Two months after government forces retook Iraq’s last major city from the Islamic State (IS), the country is preparing for parliamentary elections slated for May.
Anbar, its largest and westernmost region, is where IS took control of its first Iraqi city in January 2014. Fighters from the international terrorist group are reportedly still hiding in parts of its vast desert.
How the shift from fighting a terrorist group with roots in the area to competition at the political level plays out will affect the years to come.
Provincial Gov. Mohamed al-Halbusi, who took office in the fall, told Al-Monitor that voter turnout had been very low in the province for many years due to the fear of insurgents but that he expected this to change in the upcoming elections.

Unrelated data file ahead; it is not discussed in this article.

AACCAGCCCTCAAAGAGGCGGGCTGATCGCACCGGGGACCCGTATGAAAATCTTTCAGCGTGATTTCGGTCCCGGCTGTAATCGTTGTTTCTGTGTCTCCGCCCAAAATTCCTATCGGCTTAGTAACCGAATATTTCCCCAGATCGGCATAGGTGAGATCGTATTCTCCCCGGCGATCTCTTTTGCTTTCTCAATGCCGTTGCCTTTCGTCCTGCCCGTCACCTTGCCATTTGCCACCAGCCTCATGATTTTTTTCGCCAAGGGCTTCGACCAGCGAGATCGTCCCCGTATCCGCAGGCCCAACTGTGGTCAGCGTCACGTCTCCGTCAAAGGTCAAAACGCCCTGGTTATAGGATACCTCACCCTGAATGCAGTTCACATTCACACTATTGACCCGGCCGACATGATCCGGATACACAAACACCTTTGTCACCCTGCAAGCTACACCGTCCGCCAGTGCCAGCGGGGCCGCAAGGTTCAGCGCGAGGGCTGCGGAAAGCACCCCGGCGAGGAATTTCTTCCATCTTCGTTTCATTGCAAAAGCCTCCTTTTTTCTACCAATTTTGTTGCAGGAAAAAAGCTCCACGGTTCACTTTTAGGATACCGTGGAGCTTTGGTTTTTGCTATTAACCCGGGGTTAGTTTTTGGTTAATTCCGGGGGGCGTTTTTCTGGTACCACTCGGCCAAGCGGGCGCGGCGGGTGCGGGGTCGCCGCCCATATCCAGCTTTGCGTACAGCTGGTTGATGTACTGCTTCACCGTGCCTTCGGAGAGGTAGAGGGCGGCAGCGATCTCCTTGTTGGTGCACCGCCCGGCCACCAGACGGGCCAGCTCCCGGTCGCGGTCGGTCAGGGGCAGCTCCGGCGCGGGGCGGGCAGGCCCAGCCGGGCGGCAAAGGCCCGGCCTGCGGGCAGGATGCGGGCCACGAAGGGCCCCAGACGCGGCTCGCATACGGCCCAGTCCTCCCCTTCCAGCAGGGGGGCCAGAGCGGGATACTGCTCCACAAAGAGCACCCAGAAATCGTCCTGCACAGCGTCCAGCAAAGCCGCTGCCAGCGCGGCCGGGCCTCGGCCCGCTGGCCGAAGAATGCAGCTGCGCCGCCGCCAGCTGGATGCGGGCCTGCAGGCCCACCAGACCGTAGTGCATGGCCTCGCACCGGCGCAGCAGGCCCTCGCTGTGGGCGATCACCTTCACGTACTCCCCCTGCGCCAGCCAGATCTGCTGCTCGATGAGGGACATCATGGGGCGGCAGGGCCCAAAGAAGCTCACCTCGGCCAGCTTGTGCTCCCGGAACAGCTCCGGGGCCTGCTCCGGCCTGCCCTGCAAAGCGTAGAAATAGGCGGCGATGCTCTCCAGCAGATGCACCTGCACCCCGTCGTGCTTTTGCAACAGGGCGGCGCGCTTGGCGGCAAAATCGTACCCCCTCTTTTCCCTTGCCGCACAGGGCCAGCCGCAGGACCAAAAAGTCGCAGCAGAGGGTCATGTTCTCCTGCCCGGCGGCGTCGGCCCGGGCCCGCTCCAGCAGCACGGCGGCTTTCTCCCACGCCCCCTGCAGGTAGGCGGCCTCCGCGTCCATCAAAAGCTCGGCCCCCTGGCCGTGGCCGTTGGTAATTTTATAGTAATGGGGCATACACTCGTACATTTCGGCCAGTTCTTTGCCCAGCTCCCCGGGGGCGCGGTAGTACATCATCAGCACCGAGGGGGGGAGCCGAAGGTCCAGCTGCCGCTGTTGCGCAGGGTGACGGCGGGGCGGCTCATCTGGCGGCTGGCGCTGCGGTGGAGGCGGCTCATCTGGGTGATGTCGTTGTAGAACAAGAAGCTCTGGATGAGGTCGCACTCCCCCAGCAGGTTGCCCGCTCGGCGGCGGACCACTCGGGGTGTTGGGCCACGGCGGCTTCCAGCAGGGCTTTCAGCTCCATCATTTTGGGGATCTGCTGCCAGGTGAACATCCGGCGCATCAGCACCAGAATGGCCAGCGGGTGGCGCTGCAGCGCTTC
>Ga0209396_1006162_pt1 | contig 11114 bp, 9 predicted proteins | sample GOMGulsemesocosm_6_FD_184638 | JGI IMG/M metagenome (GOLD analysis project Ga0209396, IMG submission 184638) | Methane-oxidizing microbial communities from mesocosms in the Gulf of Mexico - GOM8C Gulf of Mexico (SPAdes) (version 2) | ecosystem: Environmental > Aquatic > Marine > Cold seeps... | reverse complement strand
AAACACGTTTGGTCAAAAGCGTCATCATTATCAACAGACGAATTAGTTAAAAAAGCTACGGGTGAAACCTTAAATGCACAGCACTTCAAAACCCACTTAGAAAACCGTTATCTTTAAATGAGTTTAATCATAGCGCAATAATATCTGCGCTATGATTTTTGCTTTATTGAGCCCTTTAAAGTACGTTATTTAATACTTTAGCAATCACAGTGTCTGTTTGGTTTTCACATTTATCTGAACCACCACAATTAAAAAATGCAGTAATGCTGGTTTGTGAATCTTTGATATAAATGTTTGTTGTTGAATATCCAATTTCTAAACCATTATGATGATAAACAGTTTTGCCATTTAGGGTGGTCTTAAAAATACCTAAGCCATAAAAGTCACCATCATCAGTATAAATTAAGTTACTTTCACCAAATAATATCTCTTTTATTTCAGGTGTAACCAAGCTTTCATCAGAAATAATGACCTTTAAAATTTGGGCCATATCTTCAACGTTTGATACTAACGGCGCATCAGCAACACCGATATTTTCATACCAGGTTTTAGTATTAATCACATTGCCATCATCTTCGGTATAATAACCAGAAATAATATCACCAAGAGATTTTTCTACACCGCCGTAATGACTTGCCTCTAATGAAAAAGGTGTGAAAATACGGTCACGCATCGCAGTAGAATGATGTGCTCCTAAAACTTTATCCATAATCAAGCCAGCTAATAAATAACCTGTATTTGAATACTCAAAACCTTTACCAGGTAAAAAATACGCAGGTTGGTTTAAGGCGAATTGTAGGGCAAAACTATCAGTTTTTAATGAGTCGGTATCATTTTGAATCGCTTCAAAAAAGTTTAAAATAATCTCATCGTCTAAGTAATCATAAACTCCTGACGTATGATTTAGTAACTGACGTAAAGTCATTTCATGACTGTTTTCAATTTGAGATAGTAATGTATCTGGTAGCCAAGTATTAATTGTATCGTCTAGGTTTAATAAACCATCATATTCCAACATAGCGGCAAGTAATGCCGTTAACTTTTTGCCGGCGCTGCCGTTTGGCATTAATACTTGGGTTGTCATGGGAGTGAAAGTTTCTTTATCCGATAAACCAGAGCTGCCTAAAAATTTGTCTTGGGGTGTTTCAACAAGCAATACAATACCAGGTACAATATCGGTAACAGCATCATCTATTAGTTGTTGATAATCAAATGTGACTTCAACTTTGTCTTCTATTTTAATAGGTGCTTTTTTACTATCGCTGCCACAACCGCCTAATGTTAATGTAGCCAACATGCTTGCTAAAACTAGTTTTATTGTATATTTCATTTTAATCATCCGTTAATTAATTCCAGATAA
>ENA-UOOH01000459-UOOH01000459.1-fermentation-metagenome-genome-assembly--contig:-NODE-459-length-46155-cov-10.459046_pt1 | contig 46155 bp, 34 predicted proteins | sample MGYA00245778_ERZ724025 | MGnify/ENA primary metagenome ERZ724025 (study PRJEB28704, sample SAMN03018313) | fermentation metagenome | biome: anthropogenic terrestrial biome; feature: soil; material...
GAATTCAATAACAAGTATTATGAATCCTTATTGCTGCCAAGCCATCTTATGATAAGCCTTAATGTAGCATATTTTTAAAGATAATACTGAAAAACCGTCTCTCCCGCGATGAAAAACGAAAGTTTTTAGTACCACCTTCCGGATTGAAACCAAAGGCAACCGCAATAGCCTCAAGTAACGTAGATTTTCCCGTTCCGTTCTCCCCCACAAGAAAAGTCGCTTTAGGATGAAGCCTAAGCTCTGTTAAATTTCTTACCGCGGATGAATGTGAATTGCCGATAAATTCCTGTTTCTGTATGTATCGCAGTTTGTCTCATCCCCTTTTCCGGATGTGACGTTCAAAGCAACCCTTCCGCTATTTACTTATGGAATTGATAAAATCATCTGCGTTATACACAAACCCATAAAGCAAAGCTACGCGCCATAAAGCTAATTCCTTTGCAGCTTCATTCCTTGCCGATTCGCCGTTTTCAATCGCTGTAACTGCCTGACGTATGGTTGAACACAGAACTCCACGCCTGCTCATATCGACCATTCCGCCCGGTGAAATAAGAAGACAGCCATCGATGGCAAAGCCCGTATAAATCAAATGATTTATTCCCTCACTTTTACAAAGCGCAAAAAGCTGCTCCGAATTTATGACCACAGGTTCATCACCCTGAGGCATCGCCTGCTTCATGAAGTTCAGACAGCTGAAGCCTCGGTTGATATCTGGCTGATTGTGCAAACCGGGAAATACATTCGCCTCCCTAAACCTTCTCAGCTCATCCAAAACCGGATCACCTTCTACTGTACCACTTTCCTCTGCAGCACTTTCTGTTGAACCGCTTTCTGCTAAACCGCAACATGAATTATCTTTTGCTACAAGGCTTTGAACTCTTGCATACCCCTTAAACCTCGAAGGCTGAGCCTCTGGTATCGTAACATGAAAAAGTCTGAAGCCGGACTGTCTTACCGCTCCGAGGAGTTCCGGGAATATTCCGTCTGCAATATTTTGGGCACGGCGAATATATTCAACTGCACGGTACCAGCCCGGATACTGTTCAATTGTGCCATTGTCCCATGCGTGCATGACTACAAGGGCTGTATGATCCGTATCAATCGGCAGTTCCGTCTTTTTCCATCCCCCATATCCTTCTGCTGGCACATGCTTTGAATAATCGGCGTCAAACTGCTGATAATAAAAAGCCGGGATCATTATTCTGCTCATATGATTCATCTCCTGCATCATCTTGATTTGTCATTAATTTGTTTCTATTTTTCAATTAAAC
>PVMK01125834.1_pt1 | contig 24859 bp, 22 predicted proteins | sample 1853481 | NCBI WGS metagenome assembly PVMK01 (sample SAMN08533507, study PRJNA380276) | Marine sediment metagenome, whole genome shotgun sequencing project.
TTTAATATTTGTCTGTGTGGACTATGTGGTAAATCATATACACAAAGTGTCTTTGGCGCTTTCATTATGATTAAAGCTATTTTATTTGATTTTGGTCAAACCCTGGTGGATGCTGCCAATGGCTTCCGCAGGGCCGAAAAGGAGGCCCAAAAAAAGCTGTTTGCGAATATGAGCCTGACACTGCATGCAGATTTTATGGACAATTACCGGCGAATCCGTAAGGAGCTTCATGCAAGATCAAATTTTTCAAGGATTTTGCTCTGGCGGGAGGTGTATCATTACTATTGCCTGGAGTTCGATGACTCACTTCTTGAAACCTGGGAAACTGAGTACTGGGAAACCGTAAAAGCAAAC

Local officials, security forces and a tribal leader echoed that sentiment to Al-Monitor over a number of days in the province in early January. “About 85%” of the province’s inhabitants are home, Halbusi said, and “I think about 60% of them will vote.”
However, with many of the displaced still not back in their homes, some have called for the elections to be postponed.
Recent reports of forced returns from internally displaced person (IDP) camps scattered around the Sunni-dominant Anbar region and elsewhere in the country have also raised concern.
In an interview in Ramadi, provincial police chief Gen. Hadi Rizej Kessar told Al-Monitor, “We decided to close all IDP camps and send families back to their homes because the security is now good. But if we have some families that remain in the camps, we can arrange for them to vote inside the camps.”